‘Dating Amber’: Finally, Some Good Queer Friendships

by Anna Campion
Dating Amber

The most important relationships in any teenager’s life, no matter where they are in the world, are their friendships with other teenagers. It’s the crux of socialization, of discovering one’s own identity, of creating a space for oneself separate from the family unit. Sometimes, films with teen protagonists overlook platonic relationships in favor of their volatile romantic counterparts. Dating Amber is a lovely exception, with the added bonus of two queer protagonists. Eddie, a deeply closeted Irish high schooler training to enlist in the army, and Amber, an out and proud lesbian with dyed pink hair, concoct a scheme in 1995 to pretend to date one another until graduation. It all goes splendidly until Amber wants to stop pretending, and Eddie wishes he didn’t have to. Dating Amber has a lot of heart, and besides the confusing ending, does a really good job of expressing it.

Queering Heterosexuality

Eddie (Fionn O’Shea, or the guy who played the sniveling Jamie in Normal People), is a skinny, sensitive guy who wants to go into the military like his dad. Everyone around him is somewhat aware that he isn’t traditionally masculine, ranging from his mom (Sharon Horgan) and dad (Barry Ward) exchanging glances at the dinner table when he talks about a girlfriend, to his obnoxious friends at school calling him the f-slur. Eddie wants desperately to be normal and attracted to women, but finds himself staring a little too much at his handsome math teacher. Amber (the radiant Lola Petticrew) notices this, and offers to be his fake girlfriend so that their classmates and parents will get off their backs about dating. Eddie, eventually, wants to keep the ruse up with Amber and be content in their lives as friends, but Amber falls in love with a university student and can’t pretend anymore.

Dating Amber does an excellent job of balancing camp and poignancy. In one moment, Eddie and Amber are having a ridiculous kissing scene that’s cringeworthy to look at, in the next Eddie is crying, trying to convince himself he’s straight. O’Shea does a great job of portraying the conflicting feelings Eddie has, and Petticrew plays off of them beautifully. Their platonic chemistry is the whole point, and I loved it, truly. Horgan, one of my favorites from This Way Up, does an excellent job as a mother and wife in crisis, with her marriage falling apart as she discovers Eddie might be gay. What I love most is how comedy is never sacrificed for emotional weight, and vice versa.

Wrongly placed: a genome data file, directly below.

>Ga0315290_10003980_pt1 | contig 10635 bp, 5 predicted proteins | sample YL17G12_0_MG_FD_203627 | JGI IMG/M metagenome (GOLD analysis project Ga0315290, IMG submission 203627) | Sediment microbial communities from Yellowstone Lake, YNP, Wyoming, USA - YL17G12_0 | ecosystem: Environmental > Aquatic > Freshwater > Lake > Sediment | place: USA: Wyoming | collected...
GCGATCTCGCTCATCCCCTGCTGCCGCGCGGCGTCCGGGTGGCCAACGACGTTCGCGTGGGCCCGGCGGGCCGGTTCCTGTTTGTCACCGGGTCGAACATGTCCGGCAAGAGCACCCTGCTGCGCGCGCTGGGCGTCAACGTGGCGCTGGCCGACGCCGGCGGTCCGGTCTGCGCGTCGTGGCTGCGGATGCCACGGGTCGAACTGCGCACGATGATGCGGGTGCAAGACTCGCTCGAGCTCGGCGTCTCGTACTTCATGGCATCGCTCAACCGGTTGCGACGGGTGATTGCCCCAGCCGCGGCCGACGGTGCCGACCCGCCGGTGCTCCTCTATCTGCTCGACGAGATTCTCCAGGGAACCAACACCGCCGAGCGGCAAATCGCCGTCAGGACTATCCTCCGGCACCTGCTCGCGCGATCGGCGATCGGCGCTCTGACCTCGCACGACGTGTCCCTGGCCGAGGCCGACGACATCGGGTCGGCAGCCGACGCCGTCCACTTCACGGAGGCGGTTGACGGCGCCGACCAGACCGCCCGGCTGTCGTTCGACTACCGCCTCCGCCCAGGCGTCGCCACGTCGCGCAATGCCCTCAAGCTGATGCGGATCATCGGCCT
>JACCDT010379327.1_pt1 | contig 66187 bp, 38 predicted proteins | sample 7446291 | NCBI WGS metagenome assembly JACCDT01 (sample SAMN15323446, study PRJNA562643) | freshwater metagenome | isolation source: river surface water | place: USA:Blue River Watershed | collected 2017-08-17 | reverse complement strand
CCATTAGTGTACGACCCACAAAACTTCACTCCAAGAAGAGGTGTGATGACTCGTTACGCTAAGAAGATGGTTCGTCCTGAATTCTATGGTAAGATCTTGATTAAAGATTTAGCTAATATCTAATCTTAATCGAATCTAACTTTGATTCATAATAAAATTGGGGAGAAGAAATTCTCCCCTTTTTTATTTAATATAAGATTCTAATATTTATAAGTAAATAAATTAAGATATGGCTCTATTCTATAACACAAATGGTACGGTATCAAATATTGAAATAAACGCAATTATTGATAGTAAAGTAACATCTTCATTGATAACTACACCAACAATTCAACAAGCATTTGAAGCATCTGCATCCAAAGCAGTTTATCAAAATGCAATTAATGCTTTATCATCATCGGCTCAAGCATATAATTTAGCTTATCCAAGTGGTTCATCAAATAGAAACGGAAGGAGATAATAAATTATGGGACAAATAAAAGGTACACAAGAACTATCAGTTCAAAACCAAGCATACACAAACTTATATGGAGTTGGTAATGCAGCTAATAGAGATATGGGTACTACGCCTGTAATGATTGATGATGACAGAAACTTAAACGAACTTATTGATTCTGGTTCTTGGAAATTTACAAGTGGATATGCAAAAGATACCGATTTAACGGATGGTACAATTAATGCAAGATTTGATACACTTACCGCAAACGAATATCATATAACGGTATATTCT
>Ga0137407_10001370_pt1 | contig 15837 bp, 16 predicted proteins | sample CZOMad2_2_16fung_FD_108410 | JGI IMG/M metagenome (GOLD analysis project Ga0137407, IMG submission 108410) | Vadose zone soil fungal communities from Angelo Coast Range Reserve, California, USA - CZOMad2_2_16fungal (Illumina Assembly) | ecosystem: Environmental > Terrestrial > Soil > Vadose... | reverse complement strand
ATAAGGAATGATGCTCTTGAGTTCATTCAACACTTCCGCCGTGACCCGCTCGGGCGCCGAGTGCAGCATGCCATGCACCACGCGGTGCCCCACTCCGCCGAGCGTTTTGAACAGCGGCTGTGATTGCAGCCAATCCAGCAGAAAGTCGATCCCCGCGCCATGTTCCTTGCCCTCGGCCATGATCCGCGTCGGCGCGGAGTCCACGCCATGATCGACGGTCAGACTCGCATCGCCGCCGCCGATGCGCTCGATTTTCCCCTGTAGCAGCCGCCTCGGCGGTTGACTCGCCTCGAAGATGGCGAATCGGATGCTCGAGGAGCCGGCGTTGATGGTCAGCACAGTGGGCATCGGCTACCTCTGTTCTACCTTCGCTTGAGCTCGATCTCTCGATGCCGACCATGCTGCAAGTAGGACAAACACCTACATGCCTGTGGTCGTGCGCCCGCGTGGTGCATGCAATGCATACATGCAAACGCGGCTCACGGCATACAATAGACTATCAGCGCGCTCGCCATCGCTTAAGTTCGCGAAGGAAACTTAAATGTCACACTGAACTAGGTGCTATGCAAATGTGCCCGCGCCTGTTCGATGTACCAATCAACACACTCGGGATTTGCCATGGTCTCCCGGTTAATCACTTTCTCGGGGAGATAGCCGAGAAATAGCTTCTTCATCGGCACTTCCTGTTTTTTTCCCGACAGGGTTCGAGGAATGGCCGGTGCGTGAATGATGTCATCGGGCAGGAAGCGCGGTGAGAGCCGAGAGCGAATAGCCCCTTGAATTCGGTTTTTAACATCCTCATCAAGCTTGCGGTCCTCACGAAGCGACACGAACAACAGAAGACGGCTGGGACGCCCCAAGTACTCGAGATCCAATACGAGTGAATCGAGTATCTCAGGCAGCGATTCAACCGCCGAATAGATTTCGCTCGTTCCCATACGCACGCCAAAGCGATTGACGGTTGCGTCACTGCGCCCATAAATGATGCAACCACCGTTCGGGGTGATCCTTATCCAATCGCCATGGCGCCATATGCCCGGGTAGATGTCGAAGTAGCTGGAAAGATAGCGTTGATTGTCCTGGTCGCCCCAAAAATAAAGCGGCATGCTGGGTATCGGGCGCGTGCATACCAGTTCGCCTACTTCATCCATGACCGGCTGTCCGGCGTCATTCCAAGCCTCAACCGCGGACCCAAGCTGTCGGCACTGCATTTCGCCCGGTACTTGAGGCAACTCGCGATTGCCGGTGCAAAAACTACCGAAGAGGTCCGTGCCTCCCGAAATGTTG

My readers familiar with Derry Girls will probably notice a lot of similarities with Dating Amber. They both have a campy tone, deal with coming out in a surprisingly progressive way, and take place in 1995. I can’t find any overlap in their writers, but that doesn’t mean they don’t exist! This isn’t incredibly important to the plot or anything, but it played a big role in my enjoyment of Dating Amber.

Writing Wrongs

I cannot really speak to the accuracy of the dialogue or setting, as I am an American who was born in 1996, but the writing is dynamite. The conversations were realistic and witty, the emotional stakes felt real, and it is incredibly entertaining. David Freyne, writer and director of Dating Amber, does an excellent job of balancing the film. I was thoroughly impressed. As someone who has watched pretty much every film in the LGBTQ+ canon, it’s not often such a funny one comes along. It was refreshing!

The one bone I have to pick with this movie is the ending. Spoilers ahead! You have been warned. In essence, a sort of side plot is that Amber and her mom live in a trailer park, and Amber rents out an empty one to her classmates who want to have sex. They pay her ten quid, and she has been saving it all up for years to get out of their small Irish town. It’s revealed she’s saved up almost 2,000 pounds, and dreams of moving to London. By the end of the film, she gives all the money to Eddie to go start a life somewhere else, and refuses to go with him. Granted, she has a girlfriend in Dublin at that point, so it makes sense she would want to stay in Ireland, but you’re not going to take any of it? She could have definitely gotten a couple month’s rent in Dublin for half of it! And given him the rest! Why does Eddie need all of it?

This is also after, mind you, Eddie has spent the back half of the film calling Amber the d-slur and just beating himself up with internalized homophobia. I found it upsetting that Amber sacrificed her future for her friend who hasn’t really redeemed himself. Maybe she knew he needed it more than her, but it just really rubbed me the wrong way that Eddie gets to leave and start over with money that wasn’t his to begin with. Maybe I’m reading it wrong, but I felt Amber got the short end of the stick.

Overall, I think this is a lovely film that deals with the coming out process in a nuanced and interesting way, while still being very funny and enjoyable to watch. It endeared me to Finn O’Shea, which I did not think was possible. I am excited for the day I can watch a movie about platonic queer friendships without any angst or homophobia, but I’ll let it slide one more day for Dating Amber.

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Swankie December 3, 2020 - 12:57 pm

Incredible to read, not a big movie person but for sure going to watch this now!

steveforthedeaf November 21, 2020 - 12:06 pm

Great movie

Nick Kush November 21, 2020 - 11:47 am

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